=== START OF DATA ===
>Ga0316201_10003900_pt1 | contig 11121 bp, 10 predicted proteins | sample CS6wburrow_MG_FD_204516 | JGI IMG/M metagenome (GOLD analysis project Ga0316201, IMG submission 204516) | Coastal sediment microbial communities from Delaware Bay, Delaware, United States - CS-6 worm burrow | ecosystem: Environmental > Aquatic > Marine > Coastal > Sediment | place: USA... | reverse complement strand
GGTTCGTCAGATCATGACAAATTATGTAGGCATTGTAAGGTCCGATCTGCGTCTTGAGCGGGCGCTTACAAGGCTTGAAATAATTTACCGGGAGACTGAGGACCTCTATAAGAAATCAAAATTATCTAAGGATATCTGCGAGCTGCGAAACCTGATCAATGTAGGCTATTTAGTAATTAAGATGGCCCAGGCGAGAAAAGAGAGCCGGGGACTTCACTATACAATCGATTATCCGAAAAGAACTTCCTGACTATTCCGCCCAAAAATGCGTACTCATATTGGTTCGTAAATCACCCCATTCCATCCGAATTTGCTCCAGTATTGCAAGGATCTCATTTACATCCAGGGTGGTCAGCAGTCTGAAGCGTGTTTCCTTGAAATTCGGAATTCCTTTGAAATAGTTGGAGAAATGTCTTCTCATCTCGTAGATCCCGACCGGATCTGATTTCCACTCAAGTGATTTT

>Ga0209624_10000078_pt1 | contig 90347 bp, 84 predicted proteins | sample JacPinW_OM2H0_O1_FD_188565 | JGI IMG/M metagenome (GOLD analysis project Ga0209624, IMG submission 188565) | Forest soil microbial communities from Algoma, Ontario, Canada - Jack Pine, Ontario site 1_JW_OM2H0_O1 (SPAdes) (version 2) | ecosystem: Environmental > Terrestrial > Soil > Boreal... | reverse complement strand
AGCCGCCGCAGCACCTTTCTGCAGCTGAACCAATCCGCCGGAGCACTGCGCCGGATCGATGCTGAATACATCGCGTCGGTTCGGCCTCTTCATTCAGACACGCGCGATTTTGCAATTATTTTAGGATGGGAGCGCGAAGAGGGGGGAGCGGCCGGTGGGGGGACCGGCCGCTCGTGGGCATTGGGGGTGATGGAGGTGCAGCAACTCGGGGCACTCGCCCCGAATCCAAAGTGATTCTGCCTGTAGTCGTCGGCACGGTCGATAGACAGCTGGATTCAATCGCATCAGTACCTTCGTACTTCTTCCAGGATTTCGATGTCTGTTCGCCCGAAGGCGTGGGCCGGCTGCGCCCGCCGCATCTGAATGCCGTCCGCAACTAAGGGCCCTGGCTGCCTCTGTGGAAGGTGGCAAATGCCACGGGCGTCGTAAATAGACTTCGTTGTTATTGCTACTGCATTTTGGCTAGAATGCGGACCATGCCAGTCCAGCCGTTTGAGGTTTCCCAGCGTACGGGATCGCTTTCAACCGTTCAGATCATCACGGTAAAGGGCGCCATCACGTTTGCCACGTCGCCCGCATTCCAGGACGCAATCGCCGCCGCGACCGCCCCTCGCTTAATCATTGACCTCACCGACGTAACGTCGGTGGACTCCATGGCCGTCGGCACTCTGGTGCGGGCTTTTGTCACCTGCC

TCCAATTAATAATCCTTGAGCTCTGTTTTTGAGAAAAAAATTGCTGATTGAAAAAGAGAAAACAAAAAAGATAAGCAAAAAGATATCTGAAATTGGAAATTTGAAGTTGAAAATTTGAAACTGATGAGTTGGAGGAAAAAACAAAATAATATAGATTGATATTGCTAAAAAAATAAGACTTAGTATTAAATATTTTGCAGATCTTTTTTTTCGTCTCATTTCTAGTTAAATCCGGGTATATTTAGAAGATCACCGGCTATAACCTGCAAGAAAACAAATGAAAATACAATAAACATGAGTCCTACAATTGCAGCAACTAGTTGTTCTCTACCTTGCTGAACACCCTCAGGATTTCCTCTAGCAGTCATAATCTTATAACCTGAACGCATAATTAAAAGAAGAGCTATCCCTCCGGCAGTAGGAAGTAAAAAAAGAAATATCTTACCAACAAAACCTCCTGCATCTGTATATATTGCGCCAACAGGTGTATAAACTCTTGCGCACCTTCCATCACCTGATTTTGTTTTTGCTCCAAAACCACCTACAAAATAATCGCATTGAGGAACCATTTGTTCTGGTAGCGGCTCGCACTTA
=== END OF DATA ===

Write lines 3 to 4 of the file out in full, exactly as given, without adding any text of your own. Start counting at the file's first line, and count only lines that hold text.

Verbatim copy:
>Ga0209624_10000078_pt1 | contig 90347 bp, 84 predicted proteins | sample JacPinW_OM2H0_O1_FD_188565 | JGI IMG/M metagenome (GOLD analysis project Ga0209624, IMG submission 188565) | Forest soil microbial communities from Algoma, Ontario, Canada - Jack Pine, Ontario site 1_JW_OM2H0_O1 (SPAdes) (version 2) | ecosystem: Environmental > Terrestrial > Soil > Boreal... | reverse complement strand
AGCCGCCGCAGCACCTTTCTGCAGCTGAACCAATCCGCCGGAGCACTGCGCCGGATCGATGCTGAATACATCGCGTCGGTTCGGCCTCTTCATTCAGACACGCGCGATTTTGCAATTATTTTAGGATGGGAGCGCGAAGAGGGGGGAGCGGCCGGTGGGGGGACCGGCCGCTCGTGGGCATTGGGGGTGATGGAGGTGCAGCAACTCGGGGCACTCGCCCCGAATCCAAAGTGATTCTGCCTGTAGTCGTCGGCACGGTCGATAGACAGCTGGATTCAATCGCATCAGTACCTTCGTACTTCTTCCAGGATTTCGATGTCTGTTCGCCCGAAGGCGTGGGCCGGCTGCGCCCGCCGCATCTGAATGCCGTCCGCAACTAAGGGCCCTGGCTGCCTCTGTGGAAGGTGGCAAATGCCACGGGCGTCGTAAATAGACTTCGTTGTTATTGCTACTGCATTTTGGCTAGAATGCGGACCATGCCAGTCCAGCCGTTTGAGGTTTCCCAGCGTACGGGATCGCTTTCAACCGTTCAGATCATCACGGTAAAGGGCGCCATCACGTTTGCCACGTCGCCCGCATTCCAGGACGCAATCGCCGCCGCGACCGCCCCTCGCTTAATCATTGACCTCACCGACGTAACGTCGGTGGACTCCATGGCCGTCGGCACTCTGGTGCGGGCTTTTGTCACCTGCC